Newport Recreation Center

PO Box 92, 434 Blue Grass Trail, Newport, VA 24128

Historic Newport, VA

Historic Newport

The Greater Newport Rural Historic District is located in the Eastern District of Giles County, Virginia, approximately 10 miles northwest of Blacksburg, Virginia. The district comprises the tributary valleys of the New River and is situated in the Allegheny Mountain chain of the Appalachian Mountain Range. It is bounded by the Montgomery/Giles County line on its southern side along the ridge of Gap Mountain and Sinking Creek Mountain. The New River defines the district's boundary at the west. The ridges of Spruce Run Mountain, Salt Pond Mountain, and John's Creek Mountain define its northern boundary. John's Creek Mountain marks the Eastern Continental Divide. At its most northern point, the district ends with Mountain Lake. The district is approximately 21,085 acres in size and covers approximately 33 square miles. Approximately 60 percent of the district is forested, 35 percent is agricultural, and 5 percent is used for residential occupancy. The district comprises five distinct sections reflecting tributary drainage patterns. The first is the Sinking Creek section, located east of the village of Newport. The second is the Spruce Run section, located west of Newport and culminating at the New River. Clover Hollow is a valley lying northeast of Newport. Plowscrew, a hill section, runs along John's Creek Mountain, where it runs into the Mountain Lake section; both are northwest of Newport.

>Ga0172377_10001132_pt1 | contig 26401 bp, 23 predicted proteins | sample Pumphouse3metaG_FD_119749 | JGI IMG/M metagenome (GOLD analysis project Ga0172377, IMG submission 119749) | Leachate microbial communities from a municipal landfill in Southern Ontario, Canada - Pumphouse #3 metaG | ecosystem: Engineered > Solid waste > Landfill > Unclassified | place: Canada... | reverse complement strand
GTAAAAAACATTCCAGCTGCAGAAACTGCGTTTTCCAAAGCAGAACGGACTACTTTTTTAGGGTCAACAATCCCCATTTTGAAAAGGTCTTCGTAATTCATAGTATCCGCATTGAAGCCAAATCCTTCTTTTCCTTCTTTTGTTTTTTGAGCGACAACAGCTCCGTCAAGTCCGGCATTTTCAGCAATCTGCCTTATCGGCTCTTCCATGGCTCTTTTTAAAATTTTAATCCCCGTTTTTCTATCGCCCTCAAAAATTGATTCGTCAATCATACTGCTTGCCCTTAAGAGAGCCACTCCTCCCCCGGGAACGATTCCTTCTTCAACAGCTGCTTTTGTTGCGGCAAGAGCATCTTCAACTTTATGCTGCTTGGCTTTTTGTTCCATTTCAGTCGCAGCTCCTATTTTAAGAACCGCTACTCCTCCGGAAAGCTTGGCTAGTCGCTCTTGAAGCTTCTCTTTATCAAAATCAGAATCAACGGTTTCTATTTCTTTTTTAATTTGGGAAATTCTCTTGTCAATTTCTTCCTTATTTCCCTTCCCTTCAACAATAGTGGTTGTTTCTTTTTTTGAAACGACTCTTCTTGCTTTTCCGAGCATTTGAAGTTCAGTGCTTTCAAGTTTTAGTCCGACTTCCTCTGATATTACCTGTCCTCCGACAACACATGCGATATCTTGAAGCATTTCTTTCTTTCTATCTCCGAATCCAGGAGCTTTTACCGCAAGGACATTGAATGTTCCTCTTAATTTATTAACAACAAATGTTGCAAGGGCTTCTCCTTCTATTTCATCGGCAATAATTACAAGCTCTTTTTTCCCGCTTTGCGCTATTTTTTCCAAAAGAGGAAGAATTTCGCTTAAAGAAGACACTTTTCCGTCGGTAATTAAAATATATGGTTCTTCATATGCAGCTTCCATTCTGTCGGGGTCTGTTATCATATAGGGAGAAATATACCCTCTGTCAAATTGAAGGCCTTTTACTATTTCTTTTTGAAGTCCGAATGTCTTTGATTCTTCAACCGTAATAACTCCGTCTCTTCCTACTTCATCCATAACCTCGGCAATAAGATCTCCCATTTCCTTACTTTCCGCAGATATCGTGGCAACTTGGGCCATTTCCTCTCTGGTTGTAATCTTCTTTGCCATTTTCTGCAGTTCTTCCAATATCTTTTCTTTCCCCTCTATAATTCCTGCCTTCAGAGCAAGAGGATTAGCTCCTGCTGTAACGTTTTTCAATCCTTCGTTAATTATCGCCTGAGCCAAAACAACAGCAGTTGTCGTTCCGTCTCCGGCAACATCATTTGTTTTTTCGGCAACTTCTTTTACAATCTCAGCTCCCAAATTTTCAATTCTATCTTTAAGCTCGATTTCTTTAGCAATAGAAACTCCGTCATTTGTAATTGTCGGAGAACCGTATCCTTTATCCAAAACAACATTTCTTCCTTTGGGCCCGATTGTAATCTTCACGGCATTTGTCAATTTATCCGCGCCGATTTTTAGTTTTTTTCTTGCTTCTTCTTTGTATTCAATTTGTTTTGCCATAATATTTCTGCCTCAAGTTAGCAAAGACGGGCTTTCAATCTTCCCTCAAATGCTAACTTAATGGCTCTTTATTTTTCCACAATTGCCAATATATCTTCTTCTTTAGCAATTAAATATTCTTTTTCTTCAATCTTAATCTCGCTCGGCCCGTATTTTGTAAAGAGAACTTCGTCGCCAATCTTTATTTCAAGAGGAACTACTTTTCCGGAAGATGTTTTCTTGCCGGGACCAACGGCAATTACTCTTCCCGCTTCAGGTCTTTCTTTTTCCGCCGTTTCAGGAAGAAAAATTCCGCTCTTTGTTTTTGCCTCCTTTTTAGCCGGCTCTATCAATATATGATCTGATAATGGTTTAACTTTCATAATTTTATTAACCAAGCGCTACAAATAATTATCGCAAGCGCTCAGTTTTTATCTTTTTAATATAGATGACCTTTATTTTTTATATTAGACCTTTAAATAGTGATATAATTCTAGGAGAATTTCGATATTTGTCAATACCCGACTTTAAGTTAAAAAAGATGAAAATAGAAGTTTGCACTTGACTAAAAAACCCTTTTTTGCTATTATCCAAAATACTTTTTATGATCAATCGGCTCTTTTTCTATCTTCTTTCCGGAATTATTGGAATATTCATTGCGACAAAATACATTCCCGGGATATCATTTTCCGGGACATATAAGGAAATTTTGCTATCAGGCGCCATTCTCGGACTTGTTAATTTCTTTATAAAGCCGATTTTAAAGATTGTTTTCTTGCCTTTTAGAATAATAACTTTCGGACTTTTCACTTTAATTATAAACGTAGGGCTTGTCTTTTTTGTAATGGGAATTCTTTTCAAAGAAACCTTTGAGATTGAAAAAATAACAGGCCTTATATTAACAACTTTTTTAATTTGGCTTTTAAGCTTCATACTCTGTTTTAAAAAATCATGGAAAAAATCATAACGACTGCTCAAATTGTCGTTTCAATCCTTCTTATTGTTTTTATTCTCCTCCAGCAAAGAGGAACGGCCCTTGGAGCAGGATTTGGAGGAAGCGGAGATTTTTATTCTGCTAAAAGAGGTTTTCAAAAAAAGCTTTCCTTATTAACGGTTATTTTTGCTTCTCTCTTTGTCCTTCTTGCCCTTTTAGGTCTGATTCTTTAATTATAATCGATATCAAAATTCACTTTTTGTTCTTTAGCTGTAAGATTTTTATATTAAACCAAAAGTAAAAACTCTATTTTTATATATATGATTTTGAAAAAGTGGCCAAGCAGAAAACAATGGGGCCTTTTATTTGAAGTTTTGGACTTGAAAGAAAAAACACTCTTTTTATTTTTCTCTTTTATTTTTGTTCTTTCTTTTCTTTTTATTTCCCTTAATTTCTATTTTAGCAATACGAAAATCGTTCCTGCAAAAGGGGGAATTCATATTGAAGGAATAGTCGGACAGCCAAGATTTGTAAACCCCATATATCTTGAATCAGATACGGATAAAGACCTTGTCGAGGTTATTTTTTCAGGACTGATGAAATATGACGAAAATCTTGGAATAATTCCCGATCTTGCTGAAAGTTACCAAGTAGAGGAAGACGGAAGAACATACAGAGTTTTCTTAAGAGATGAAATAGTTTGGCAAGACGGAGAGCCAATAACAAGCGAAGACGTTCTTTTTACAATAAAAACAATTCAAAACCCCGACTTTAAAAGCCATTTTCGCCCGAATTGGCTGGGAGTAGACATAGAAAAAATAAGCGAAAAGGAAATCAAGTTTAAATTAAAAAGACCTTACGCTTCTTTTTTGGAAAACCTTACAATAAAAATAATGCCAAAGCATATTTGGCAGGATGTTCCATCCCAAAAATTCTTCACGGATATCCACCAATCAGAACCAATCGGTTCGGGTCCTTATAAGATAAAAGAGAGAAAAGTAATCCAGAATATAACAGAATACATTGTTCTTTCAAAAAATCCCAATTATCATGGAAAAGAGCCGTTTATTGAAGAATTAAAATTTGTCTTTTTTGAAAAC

Because of the district's rural and agricultural character, most of the contributing resources are nineteenth- and early-twentieth-century farmsteads and complexes. These farmsteads typically comprise a free-standing, single-family dwelling that is one or two stories and that features wood frame construction, wood sheathing, a fieldstone foundation, a simple front porch, and metal shingle or asphalt shingle roofs. These farmsteads also include simple wood frame outbuildings featuring gabled pole barns, wood frame springhouses with fieldstone bases, and gabled wood-framed structures with wood sheathing. The outbuildings are astylistic and utilitarian in design. Most of the single-family dwellings have stylistic elements that exhibit the influence of one or more popular nineteenth- and twentieth-century architectural styles, primarily the Greek Revival, Italianate, Queen Anne, Colonial Revival, or Beaux-Arts and Craftsman styles.